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Title: The naked eye : vision and risk in the work of Gerard Manley Hopkins
Author: Dunleavy, Hannah Victoria
ISNI:       0000 0004 2683 6754
Awarding Body: University of York
Current Institution: University of York
Date of Award: 2010
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This thesis takes as its subject vision and risk in the work of Gerard Manley Hopkins, 1844-1889. Because Hopkins's poetry displays so evident a fascination with the particulars of language, it is unsurprising that the critical tradition on his work has thus far been heavily dominated by matters of sound: by the verbal, the rhythmic, the musical, and the aural. However, in this thesis I move from the sounded to the seen, identifying in Hopkins's work a central preoccupation with the visual, with looking and seeing, and the possibilities and dangers inherent in each. Here was a man driven to look for beauty, yet this compulsion to look was matched only by a desperate desire to look away. I shall argue that it is this dichotomy, and the excitement of the many and various possibilities it engenders, that so characterises Hopkins's engagement with the visual world. Born into a rapidly-changing late Victorian world, Hopkins was fascinated by sight and by the increasingly problematic act of seeing. He frequently characterises himself in explicitly visual terms, and his poetry is littered with numerous references to eyes, eyeballs, eyelashes, eyelids, and eyesight, in addition to many metaphors of sight in its various forms. He demonstrates a recurring notably obsessive anxiety over the health of his eyes and the acuity of his sight, yet repeated medical reassurance does nothing to quell his fears over his perceived loss of vision. Counter to, but inextricably linked with, this fear for the loss of sight is an intense awareness of the danger of sight. This paradox is central to Hopkins's conception of himself and of his roles as both poet and priest. Chapter One considers Hopkins's engagement with the intensely visual Victorian cultural environment. Hopkins was a keen draughtsman and painter in his youth and for a while considered becoming a professional poet-painter like Dante Gabriel Rossetti, with whose family he was well acquainted. Although he decided to relinquish his artistic ambitions in favour of the priesthood, he remained a keen critic of art and architecture throughout his life. His diaries and journals, littered with sketches and accounts of visits to galleries and exhibitions, are fascinating for what they reveal of this intensely eye/I-driven individual, and the acute anxieties he experienced when confronted by beauty, in whatever form. Chapter Two continues this concern with beauty and its inherent dangers, but now moves to consider Hopkins's often anxious visual encounters with other people. As a vigilant social observer, his writing ranges from delightedly detailed depictions of other individuals, particularly young men, to deeply uneasy descriptions of massed crowds and formless groups of people. This chapter shows a particular concern, as Hopkins did, with the purpose of mortal beauty, and the dangers and challenges it could pose. Chapter Three develops the concerns of the previous chapter, by pursuing the additional dimension of people looking. In this chapter I consider a group of Hopkins's strangest and yet most celebratory poems, united by a concern with people looking at others who are themselves looking. With the uneasy concept of the voyeur never far away, this chapter raises questions about the moral, psychological and social dimensions of seeing within Hopkins's work, and thus I assess the meaning of licit and illicit sight, whether on the part of the benevolent or neutral observer, the systematic enquirer, the voyeur or the enlightened seer. This chapter argues that the dynamic nature of this relationship between perceiver and object, the seer and the seen, is central to his endlessly complex dialectic of vision and visuality. It closes by moving to consider the ultimate unseen seer, God. In the figure of Christ we find the ultimate exemplar of mortal beauty, and the chapter returns to the concerns explored in Chapter Two, now from a Christological perspective. In Chapter Four, the concluding chapter, the concerns elicited in the previous chapters are pulled together in a discussion of Hopkins's longest and greatest symphonic poem, The Wreck of the Deutschland (1875-1876). This poem has at its heart an intense concern with seeing and the seeing of seeing, with the act of witness, and the role of the martyr, while foregrounding the reciprocal qualities of beauty and danger. The thesis concludes with a close reading of this electrifying poem about vision and sight in the many senses explored in the course of the study as a whole.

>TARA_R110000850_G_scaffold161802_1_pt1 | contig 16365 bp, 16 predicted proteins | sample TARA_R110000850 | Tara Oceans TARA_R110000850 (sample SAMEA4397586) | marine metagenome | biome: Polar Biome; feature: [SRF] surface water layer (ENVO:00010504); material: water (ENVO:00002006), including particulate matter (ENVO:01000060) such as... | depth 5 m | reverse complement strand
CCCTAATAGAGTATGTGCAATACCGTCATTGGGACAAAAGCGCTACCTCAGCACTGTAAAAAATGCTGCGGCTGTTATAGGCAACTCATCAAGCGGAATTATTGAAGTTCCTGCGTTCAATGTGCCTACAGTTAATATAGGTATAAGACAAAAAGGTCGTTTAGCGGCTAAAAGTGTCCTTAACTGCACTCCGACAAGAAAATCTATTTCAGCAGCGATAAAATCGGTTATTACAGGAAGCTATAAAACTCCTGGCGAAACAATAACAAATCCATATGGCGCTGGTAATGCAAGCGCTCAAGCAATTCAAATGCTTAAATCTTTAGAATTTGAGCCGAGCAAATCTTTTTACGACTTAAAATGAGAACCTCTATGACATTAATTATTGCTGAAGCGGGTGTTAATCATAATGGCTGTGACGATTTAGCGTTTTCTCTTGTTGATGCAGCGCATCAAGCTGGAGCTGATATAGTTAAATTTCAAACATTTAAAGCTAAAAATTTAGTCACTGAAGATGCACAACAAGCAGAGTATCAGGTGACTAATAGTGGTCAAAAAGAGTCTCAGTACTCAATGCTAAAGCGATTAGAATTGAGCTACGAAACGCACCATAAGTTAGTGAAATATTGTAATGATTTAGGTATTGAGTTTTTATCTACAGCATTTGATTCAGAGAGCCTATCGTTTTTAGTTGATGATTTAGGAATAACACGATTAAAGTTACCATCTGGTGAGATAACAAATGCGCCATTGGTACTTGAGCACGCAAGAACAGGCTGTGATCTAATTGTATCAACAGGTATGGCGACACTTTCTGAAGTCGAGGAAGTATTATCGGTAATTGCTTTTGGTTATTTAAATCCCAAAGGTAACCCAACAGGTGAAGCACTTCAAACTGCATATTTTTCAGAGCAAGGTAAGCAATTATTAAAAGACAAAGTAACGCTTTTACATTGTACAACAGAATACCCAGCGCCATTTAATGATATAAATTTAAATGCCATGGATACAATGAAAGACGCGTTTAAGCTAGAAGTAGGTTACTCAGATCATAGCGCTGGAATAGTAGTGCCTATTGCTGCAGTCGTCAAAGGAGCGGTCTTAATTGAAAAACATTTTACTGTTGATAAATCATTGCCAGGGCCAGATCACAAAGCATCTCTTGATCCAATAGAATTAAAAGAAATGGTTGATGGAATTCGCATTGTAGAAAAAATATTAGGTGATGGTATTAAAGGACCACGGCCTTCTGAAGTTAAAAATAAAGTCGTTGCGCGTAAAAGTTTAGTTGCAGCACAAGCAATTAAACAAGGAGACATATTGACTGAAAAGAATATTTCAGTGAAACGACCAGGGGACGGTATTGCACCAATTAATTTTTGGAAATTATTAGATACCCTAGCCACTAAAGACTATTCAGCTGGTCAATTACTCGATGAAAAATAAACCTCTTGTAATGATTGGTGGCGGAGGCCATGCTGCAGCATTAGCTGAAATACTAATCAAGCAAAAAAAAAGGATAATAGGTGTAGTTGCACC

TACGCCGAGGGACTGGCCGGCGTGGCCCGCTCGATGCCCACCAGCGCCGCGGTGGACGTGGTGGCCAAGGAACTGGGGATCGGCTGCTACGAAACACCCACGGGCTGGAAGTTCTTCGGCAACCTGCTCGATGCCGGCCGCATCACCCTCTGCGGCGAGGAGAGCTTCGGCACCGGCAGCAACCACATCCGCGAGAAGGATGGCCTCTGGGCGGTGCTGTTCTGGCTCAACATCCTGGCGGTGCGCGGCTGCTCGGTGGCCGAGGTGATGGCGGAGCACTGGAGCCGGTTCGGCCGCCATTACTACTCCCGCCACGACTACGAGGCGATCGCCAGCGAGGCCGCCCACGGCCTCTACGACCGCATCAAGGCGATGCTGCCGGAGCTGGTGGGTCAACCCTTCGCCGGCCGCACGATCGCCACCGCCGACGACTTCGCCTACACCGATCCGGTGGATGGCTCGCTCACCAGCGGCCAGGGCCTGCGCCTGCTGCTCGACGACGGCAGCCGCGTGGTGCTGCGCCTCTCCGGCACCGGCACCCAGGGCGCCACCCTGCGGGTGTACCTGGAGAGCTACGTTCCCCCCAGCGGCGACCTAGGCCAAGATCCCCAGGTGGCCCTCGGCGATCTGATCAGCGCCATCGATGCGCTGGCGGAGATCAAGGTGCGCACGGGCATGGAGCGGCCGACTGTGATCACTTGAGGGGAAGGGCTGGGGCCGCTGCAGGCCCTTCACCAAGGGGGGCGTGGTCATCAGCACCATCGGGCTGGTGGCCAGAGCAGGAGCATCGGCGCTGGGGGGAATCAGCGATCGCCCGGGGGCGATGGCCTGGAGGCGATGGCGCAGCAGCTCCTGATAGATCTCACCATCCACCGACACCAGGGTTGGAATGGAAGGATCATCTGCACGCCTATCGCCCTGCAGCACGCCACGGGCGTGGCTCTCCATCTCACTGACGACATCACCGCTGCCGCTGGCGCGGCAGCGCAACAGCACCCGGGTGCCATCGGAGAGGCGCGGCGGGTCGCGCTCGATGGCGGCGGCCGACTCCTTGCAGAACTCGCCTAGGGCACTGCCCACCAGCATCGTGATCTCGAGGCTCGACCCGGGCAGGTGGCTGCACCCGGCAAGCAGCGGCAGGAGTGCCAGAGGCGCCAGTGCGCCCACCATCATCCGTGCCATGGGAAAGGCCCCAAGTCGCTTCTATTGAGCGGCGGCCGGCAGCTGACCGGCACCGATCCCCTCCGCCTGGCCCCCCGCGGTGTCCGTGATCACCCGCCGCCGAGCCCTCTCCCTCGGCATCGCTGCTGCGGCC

Supervisor: Haughton, Hugh Sponsor: Not available
Qualification Name: Thesis (Ph.D.) Qualification Level: Doctoral
EThOS ID:  DOI: Not available